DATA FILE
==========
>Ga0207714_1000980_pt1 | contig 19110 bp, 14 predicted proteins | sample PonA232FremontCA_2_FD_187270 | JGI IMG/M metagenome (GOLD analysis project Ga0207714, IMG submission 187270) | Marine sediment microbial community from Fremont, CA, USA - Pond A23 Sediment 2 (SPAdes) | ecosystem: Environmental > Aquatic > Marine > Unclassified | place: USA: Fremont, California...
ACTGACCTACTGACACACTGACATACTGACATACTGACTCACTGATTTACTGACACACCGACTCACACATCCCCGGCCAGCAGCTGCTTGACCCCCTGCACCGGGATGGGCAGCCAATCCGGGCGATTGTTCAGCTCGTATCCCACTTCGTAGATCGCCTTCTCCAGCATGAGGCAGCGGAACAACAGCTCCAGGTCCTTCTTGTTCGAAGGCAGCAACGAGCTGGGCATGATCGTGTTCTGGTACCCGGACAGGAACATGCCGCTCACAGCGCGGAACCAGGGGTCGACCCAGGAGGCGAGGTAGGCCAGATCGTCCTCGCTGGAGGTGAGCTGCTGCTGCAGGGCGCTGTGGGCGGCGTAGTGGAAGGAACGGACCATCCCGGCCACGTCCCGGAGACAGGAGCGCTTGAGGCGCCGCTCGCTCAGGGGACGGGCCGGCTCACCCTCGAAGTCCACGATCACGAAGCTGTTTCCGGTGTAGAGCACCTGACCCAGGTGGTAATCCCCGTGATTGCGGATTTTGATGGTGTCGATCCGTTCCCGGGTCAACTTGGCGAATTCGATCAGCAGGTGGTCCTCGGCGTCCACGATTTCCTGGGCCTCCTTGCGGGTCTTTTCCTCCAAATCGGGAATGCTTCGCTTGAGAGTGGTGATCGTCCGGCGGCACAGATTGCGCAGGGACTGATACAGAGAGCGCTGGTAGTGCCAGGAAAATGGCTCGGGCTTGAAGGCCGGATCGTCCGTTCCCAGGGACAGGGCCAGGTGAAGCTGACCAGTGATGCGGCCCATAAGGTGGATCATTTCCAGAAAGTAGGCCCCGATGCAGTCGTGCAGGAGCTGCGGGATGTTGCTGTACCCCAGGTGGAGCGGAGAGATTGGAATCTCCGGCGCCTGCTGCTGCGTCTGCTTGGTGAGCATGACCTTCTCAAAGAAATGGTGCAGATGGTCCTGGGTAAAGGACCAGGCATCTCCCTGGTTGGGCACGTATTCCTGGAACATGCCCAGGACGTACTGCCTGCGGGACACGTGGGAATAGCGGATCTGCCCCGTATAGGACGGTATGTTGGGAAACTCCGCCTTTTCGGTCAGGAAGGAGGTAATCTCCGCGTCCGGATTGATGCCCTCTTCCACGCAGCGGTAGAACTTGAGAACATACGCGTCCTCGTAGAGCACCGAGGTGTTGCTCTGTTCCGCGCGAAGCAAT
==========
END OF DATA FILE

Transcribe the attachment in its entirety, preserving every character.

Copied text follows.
>Ga0207714_1000980_pt1 | contig 19110 bp, 14 predicted proteins | sample PonA232FremontCA_2_FD_187270 | JGI IMG/M metagenome (GOLD analysis project Ga0207714, IMG submission 187270) | Marine sediment microbial community from Fremont, CA, USA - Pond A23 Sediment 2 (SPAdes) | ecosystem: Environmental > Aquatic > Marine > Unclassified | place: USA: Fremont, California...
ACTGACCTACTGACACACTGACATACTGACATACTGACTCACTGATTTACTGACACACCGACTCACACATCCCCGGCCAGCAGCTGCTTGACCCCCTGCACCGGGATGGGCAGCCAATCCGGGCGATTGTTCAGCTCGTATCCCACTTCGTAGATCGCCTTCTCCAGCATGAGGCAGCGGAACAACAGCTCCAGGTCCTTCTTGTTCGAAGGCAGCAACGAGCTGGGCATGATCGTGTTCTGGTACCCGGACAGGAACATGCCGCTCACAGCGCGGAACCAGGGGTCGACCCAGGAGGCGAGGTAGGCCAGATCGTCCTCGCTGGAGGTGAGCTGCTGCTGCAGGGCGCTGTGGGCGGCGTAGTGGAAGGAACGGACCATCCCGGCCACGTCCCGGAGACAGGAGCGCTTGAGGCGCCGCTCGCTCAGGGGACGGGCCGGCTCACCCTCGAAGTCCACGATCACGAAGCTGTTTCCGGTGTAGAGCACCTGACCCAGGTGGTAATCCCCGTGATTGCGGATTTTGATGGTGTCGATCCGTTCCCGGGTCAACTTGGCGAATTCGATCAGCAGGTGGTCCTCGGCGTCCACGATTTCCTGGGCCTCCTTGCGGGTCTTTTCCTCCAAATCGGGAATGCTTCGCTTGAGAGTGGTGATCGTCCGGCGGCACAGATTGCGCAGGGACTGATACAGAGAGCGCTGGTAGTGCCAGGAAAATGGCTCGGGCTTGAAGGCCGGATCGTCCGTTCCCAGGGACAGGGCCAGGTGAAGCTGACCAGTGATGCGGCCCATAAGGTGGATCATTTCCAGAAAGTAGGCCCCGATGCAGTCGTGCAGGAGCTGCGGGATGTTGCTGTACCCCAGGTGGAGCGGAGAGATTGGAATCTCCGGCGCCTGCTGCTGCGTCTGCTTGGTGAGCATGACCTTCTCAAAGAAATGGTGCAGATGGTCCTGGGTAAAGGACCAGGCATCTCCCTGGTTGGGCACGTATTCCTGGAACATGCCCAGGACGTACTGCCTGCGGGACACGTGGGAATAGCGGATCTGCCCCGTATAGGACGGTATGTTGGGAAACTCCGCCTTTTCGGTCAGGAAGGAGGTAATCTCCGCGTCCGGATTGATGCCCTCTTCCACGCAGCGGTAGAACTTGAGAACATACGCGTCCTCGTAGAGCACCGAGGTGTTGCTCTGTTCCGCGCGAAGCAAT